Am I covered with health insurance?
There is no Medicare benefit for these procedures, however, rebates may be available from some health insurers at their top level of cover, and we have contracts in place with most major health funds. Please check with your fund to see if any entitlements apply, and if you wish to claim, please advise our staff prior to your admission. There are also options to secure finance for this surgery. For more information on this please refer to our Finance Options section of the website or ask a member of our friendly staff.
How does the laser work?
The Excimer laser used in Eye Laser Surgery procedures is a high-energy ultraviolet laser. It works by precisely removing very small amounts of corneal tissue with each pulse with the pattern of laser pulses creating the desired change in refraction. The position and number of the pulses is controlled by the algorithm within the laser’s computer. Depending on the correction and the laser used the treatment time may be only a few seconds up to a minute. The femtosecond laser works differently by creating very small tissue separations within the cornea that, when precisely aligned, allow the laser to alter the shape of the eye and correct focussing errors.
When can I return to normal activities?
Apart from the restrictions listed below, normal activities can begin immediately after LASIK and SMILE®. Driving and using dangerous machinery should be avoided until the next day and then only if you are confident to do so. It is necessary to avoid any contact with the eye for three days and shampoo and make-up around the eyes must be avoided. Eye shields must be worn at night and sunglasses or clear protective glasses at all other times during this period. Swimming and contact sports should be avoided for a week. Rubbing the eye is ill advised at any time but should be restricted for at least a week. PRK takes a little longer to recover and with SMILE® you can often be back to normal activities a little earlier.
Can the result be improved should it be less that perfect?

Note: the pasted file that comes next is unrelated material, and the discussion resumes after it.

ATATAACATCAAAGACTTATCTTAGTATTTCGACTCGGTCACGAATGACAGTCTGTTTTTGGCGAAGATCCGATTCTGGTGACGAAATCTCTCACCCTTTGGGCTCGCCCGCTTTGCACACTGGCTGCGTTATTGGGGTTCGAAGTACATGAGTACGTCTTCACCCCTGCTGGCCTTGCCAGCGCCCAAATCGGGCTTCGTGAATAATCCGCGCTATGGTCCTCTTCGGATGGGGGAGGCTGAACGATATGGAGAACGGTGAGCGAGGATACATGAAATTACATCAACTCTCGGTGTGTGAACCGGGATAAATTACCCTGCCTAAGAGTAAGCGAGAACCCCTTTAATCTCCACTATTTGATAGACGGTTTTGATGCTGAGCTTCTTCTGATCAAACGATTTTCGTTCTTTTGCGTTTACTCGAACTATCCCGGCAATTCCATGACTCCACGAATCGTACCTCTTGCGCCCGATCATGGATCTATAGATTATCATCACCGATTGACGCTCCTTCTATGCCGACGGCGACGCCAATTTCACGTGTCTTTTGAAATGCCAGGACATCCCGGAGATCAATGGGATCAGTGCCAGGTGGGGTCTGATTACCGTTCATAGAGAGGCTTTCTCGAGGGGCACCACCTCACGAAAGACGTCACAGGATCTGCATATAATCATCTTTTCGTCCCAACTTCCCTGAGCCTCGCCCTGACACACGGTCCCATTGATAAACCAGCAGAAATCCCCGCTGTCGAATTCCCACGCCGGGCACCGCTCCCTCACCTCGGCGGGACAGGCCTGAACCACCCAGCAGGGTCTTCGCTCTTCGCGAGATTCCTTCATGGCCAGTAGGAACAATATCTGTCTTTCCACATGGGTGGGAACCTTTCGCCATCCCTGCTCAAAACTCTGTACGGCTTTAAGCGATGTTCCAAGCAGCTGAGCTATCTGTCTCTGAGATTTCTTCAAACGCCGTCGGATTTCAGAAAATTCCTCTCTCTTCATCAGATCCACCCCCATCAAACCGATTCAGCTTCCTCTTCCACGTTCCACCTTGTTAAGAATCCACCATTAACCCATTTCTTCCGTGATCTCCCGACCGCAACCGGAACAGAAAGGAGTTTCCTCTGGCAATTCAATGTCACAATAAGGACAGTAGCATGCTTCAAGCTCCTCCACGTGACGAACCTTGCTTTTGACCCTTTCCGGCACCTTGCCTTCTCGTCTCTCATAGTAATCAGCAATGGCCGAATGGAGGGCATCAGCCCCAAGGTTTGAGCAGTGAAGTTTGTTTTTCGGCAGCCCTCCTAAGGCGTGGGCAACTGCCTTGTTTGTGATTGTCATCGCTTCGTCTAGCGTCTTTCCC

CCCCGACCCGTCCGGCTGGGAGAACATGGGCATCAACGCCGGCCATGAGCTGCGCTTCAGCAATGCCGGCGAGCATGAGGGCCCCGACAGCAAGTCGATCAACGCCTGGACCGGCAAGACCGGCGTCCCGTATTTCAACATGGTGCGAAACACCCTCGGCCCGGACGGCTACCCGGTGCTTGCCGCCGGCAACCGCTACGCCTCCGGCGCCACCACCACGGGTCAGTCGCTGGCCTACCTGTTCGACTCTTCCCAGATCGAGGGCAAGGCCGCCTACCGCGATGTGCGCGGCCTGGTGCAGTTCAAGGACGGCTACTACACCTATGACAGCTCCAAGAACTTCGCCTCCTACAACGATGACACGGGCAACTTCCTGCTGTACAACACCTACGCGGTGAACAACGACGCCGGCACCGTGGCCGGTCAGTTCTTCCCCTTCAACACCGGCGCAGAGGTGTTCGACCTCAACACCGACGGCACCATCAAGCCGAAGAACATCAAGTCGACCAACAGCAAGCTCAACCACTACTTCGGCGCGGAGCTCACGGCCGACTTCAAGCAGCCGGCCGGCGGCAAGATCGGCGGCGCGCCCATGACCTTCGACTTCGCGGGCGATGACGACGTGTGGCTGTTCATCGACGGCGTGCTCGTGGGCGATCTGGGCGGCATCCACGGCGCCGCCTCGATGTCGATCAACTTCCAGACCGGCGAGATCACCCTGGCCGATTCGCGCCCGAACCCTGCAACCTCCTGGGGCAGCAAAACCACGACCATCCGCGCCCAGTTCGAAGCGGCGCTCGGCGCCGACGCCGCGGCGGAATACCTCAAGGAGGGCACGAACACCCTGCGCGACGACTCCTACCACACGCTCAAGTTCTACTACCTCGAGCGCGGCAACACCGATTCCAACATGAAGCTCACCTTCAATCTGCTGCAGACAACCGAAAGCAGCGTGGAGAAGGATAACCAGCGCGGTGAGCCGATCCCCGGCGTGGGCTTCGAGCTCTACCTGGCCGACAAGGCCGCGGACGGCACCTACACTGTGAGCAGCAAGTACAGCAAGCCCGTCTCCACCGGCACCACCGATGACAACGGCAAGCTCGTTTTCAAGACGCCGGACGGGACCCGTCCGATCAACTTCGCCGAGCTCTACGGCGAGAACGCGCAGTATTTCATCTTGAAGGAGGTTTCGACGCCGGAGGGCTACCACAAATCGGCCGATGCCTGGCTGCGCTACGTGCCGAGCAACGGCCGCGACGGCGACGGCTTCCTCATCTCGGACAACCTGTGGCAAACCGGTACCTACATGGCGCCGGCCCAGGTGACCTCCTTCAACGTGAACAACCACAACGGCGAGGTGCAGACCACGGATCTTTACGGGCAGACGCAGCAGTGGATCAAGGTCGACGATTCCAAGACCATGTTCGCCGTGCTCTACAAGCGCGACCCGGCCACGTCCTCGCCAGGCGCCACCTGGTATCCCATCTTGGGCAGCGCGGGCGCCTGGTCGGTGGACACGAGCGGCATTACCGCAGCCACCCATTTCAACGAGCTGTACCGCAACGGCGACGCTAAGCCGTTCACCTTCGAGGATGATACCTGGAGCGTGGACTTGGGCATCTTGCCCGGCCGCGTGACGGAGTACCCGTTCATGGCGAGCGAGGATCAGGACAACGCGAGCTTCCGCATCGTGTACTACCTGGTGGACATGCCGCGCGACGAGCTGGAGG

Enhancement surgery can be performed once the result of the initial surgery is stable. This is usually after three to six months. Enhancement surgery has a similar risk profile and recovery as the initial surgery but usually starts with a much smaller error. The likelihood of enhancement surgery is determined by the initial refractive error and will be discussed as part of the consultation process.
What experience does the centre have?
Our surgical staff have been performing Eye Laser Surgery in Adelaide since February 1992, introducing it to South Australia. During this period over 25,000 laser vision procedures have been performed with the vast majority being LASIK. This experience extends beyond the surgical staff to everyone working within the centre to ensure that you receive the best care at all stages of your involvement with us.
Why should I have my procedure done at AE&LC?
There are many benefits that we can offer should you decide to proceed with surgery.
- Extensive experience since 1992 with more than 25,000 successful procedures.
- Fully accredited, theatre level facility dedicated to Eye Laser Surgery.
- The most advanced equipment available to maximise predictability and safety.
- Unparalleled levels of customer service during all stages of the procedure.
Can I really throw away my glasses?
This is our goal in regards to your distance vision. For the vast majority of cases we can achieve this goal although enhancement surgery may occasionally be required. However, it is important to note that this is a surgical procedure of living tissue and therefore is subject to some degree of variable response. Also, it is important to remember that Eye Laser Surgery does not alter the normal ageing processes of the eye such as the loss of flexibility of the lens required for good near vision. It cannot overcome diseases of the eye that reduce the vision potential of the eye such as retinal disease.